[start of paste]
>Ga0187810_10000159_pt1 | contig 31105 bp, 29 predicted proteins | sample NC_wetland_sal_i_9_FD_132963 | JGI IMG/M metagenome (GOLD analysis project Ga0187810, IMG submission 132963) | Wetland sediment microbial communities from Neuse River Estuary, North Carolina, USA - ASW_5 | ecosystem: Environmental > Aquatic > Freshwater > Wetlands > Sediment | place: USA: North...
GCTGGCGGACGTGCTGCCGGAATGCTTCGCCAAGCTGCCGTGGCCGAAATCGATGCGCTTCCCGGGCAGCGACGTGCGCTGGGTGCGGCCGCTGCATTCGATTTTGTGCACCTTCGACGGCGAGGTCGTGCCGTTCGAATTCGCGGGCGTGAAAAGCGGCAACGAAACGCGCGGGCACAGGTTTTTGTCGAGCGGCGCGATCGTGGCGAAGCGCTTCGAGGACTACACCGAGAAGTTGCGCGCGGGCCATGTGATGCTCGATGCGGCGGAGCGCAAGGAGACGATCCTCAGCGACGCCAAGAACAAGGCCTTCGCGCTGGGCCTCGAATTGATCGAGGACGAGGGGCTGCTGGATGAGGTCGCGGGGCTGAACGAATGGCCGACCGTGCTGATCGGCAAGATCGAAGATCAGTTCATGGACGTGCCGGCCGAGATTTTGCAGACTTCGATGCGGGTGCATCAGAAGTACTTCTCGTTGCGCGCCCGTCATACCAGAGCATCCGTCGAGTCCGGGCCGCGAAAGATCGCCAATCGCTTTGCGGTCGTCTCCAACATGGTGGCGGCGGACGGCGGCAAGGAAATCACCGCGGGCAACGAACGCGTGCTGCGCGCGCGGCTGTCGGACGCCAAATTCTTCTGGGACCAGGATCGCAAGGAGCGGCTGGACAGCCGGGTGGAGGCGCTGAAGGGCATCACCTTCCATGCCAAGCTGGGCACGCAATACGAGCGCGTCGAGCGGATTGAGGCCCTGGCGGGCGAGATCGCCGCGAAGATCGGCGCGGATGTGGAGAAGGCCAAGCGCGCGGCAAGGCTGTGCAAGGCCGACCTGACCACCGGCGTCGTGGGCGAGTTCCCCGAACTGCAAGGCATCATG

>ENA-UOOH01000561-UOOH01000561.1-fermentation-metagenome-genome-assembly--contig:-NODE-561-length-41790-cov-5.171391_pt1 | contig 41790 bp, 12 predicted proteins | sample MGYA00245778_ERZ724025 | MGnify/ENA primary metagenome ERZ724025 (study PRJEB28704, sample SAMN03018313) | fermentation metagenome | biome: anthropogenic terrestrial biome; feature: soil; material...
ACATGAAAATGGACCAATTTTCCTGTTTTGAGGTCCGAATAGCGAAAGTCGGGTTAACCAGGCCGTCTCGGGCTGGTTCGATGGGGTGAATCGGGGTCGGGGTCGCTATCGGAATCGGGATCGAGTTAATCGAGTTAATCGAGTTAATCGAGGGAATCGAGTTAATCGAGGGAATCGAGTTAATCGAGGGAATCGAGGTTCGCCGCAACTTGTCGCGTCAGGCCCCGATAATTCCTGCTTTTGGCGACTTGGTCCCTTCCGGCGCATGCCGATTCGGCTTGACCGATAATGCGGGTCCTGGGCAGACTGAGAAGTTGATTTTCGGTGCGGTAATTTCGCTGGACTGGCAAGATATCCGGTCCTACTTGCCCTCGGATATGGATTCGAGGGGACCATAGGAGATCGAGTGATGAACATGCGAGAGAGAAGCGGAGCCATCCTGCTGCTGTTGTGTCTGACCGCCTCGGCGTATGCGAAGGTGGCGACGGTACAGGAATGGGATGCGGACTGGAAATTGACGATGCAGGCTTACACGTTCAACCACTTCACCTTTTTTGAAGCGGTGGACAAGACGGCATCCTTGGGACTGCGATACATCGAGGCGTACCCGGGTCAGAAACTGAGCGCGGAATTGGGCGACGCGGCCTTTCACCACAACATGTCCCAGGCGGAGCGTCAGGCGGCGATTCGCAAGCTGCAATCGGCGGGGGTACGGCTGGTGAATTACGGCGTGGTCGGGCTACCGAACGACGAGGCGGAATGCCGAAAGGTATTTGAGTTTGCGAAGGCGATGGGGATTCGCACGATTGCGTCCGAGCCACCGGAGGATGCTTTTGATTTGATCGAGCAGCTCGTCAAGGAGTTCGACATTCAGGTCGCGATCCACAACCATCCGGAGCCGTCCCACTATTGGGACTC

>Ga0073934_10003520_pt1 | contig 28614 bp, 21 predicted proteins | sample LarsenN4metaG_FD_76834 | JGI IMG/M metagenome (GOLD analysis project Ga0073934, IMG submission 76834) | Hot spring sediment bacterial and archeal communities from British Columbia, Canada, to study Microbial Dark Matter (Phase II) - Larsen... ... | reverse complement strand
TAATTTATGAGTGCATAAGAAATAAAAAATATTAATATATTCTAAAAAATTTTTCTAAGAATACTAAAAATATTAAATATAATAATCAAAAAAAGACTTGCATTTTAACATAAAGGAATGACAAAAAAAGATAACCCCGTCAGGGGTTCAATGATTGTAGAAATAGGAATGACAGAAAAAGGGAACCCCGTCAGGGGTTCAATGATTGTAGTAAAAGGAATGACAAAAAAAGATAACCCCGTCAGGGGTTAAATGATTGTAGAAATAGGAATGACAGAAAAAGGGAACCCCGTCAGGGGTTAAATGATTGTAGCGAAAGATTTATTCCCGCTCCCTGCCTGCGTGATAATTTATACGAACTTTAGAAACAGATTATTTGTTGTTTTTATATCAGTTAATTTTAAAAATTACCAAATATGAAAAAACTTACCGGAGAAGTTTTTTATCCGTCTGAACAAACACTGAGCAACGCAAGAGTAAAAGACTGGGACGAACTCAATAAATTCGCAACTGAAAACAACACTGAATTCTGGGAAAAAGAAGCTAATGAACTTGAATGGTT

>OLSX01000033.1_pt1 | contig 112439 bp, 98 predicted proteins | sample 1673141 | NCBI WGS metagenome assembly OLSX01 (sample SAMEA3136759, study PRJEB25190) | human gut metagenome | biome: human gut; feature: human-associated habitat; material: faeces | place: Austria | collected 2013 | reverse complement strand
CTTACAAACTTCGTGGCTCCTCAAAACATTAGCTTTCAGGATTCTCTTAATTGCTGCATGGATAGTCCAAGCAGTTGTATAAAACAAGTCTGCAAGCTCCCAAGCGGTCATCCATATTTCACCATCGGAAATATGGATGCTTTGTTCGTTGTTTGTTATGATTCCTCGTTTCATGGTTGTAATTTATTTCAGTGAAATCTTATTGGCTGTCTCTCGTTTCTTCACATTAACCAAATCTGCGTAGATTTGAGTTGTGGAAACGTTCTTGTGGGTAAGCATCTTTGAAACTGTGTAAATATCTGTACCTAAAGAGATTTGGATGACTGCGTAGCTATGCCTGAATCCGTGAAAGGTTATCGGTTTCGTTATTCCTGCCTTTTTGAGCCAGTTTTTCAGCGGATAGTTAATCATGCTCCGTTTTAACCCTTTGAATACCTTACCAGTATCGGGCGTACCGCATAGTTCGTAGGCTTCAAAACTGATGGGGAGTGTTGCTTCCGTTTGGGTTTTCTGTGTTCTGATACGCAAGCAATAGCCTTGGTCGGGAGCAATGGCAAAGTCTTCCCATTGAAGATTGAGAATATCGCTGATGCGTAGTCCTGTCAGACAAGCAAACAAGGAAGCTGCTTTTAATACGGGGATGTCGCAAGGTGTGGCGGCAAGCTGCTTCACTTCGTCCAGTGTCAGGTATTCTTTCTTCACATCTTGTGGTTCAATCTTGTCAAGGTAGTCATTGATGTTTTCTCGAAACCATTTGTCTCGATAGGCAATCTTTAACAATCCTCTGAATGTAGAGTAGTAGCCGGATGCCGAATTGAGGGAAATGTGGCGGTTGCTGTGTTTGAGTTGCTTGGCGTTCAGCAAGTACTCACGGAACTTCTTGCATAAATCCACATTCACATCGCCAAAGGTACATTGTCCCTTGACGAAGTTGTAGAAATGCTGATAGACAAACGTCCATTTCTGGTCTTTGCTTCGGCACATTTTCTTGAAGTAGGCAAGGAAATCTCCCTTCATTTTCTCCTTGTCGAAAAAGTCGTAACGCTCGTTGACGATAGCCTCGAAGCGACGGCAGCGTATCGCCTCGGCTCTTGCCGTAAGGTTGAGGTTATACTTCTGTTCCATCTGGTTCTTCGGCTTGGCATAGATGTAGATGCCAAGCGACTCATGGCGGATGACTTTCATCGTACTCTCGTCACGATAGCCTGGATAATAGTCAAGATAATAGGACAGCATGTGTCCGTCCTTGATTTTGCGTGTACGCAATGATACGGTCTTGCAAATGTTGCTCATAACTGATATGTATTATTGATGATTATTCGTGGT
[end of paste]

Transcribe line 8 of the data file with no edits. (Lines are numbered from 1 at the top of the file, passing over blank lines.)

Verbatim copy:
CTTACAAACTTCGTGGCTCCTCAAAACATTAGCTTTCAGGATTCTCTTAATTGCTGCATGGATAGTCCAAGCAGTTGTATAAAACAAGTCTGCAAGCTCCCAAGCGGTCATCCATATTTCACCATCGGAAATATGGATGCTTTGTTCGTTGTTTGTTATGATTCCTCGTTTCATGGTTGTAATTTATTTCAGTGAAATCTTATTGGCTGTCTCTCGTTTCTTCACATTAACCAAATCTGCGTAGATTTGAGTTGTGGAAACGTTCTTGTGGGTAAGCATCTTTGAAACTGTGTAAATATCTGTACCTAAAGAGATTTGGATGACTGCGTAGCTATGCCTGAATCCGTGAAAGGTTATCGGTTTCGTTATTCCTGCCTTTTTGAGCCAGTTTTTCAGCGGATAGTTAATCATGCTCCGTTTTAACCCTTTGAATACCTTACCAGTATCGGGCGTACCGCATAGTTCGTAGGCTTCAAAACTGATGGGGAGTGTTGCTTCCGTTTGGGTTTTCTGTGTTCTGATACGCAAGCAATAGCCTTGGTCGGGAGCAATGGCAAAGTCTTCCCATTGAAGATTGAGAATATCGCTGATGCGTAGTCCTGTCAGACAAGCAAACAAGGAAGCTGCTTTTAATACGGGGATGTCGCAAGGTGTGGCGGCAAGCTGCTTCACTTCGTCCAGTGTCAGGTATTCTTTCTTCACATCTTGTGGTTCAATCTTGTCAAGGTAGTCATTGATGTTTTCTCGAAACCATTTGTCTCGATAGGCAATCTTTAACAATCCTCTGAATGTAGAGTAGTAGCCGGATGCCGAATTGAGGGAAATGTGGCGGTTGCTGTGTTTGAGTTGCTTGGCGTTCAGCAAGTACTCACGGAACTTCTTGCATAAATCCACATTCACATCGCCAAAGGTACATTGTCCCTTGACGAAGTTGTAGAAATGCTGATAGACAAACGTCCATTTCTGGTCTTTGCTTCGGCACATTTTCTTGAAGTAGGCAAGGAAATCTCCCTTCATTTTCTCCTTGTCGAAAAAGTCGTAACGCTCGTTGACGATAGCCTCGAAGCGACGGCAGCGTATCGCCTCGGCTCTTGCCGTAAGGTTGAGGTTATACTTCTGTTCCATCTGGTTCTTCGGCTTGGCATAGATGTAGATGCCAAGCGACTCATGGCGGATGACTTTCATCGTACTCTCGTCACGATAGCCTGGATAATAGTCAAGATAATAGGACAGCATGTGTCCGTCCTTGATTTTGCGTGTACGCAATGATACGGTCTTGCAAATGTTGCTCATAACTGATATGTATTATTGATGATTATTCGTGGT